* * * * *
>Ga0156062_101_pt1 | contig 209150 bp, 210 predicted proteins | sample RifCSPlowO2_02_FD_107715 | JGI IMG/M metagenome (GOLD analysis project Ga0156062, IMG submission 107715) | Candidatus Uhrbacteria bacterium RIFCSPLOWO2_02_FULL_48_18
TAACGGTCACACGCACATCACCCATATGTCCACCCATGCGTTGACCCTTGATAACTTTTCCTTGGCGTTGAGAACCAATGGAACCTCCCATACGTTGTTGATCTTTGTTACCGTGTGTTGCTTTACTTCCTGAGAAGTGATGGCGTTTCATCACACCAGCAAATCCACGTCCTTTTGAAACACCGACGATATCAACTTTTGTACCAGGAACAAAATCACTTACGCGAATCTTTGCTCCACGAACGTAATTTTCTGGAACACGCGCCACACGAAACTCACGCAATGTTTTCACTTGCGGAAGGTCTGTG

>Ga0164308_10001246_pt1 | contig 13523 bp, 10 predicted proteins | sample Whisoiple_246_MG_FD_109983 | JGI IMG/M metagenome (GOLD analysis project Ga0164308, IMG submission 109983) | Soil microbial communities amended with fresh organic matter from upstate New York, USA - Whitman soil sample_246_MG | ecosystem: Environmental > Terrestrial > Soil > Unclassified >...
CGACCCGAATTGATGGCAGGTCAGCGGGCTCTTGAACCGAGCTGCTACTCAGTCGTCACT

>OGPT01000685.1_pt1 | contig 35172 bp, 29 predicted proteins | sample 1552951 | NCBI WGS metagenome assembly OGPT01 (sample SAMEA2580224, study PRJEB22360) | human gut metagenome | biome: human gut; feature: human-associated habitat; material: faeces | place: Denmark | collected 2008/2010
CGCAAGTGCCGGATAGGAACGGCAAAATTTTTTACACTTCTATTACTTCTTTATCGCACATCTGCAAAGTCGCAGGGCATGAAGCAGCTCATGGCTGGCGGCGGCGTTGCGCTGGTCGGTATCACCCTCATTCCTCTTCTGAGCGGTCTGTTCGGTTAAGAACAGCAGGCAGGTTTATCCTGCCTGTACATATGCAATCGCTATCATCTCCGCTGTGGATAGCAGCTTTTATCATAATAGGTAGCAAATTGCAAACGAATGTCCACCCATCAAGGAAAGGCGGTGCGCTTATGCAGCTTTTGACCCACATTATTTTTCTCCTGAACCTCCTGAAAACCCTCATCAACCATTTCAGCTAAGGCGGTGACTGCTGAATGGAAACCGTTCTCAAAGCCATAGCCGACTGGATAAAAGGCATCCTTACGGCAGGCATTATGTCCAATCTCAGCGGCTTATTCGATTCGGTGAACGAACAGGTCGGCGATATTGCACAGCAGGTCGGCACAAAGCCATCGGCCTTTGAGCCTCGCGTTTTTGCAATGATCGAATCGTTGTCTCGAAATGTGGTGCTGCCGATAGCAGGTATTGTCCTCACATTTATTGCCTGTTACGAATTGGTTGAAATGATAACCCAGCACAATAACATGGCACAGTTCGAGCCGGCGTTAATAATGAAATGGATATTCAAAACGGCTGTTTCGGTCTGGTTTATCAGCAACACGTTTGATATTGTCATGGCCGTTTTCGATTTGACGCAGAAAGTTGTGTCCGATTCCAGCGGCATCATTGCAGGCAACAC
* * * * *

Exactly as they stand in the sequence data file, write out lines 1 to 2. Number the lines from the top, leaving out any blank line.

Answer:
>Ga0156062_101_pt1 | contig 209150 bp, 210 predicted proteins | sample RifCSPlowO2_02_FD_107715 | JGI IMG/M metagenome (GOLD analysis project Ga0156062, IMG submission 107715) | Candidatus Uhrbacteria bacterium RIFCSPLOWO2_02_FULL_48_18
TAACGGTCACACGCACATCACCCATATGTCCACCCATGCGTTGACCCTTGATAACTTTTCCTTGGCGTTGAGAACCAATGGAACCTCCCATACGTTGTTGATCTTTGTTACCGTGTGTTGCTTTACTTCCTGAGAAGTGATGGCGTTTCATCACACCAGCAAATCCACGTCCTTTTGAAACACCGACGATATCAACTTTTGTACCAGGAACAAAATCACTTACGCGAATCTTTGCTCCACGAACGTAATTTTCTGGAACACGCGCCACACGAAACTCACGCAATGTTTTCACTTGCGGAAGGTCTGTG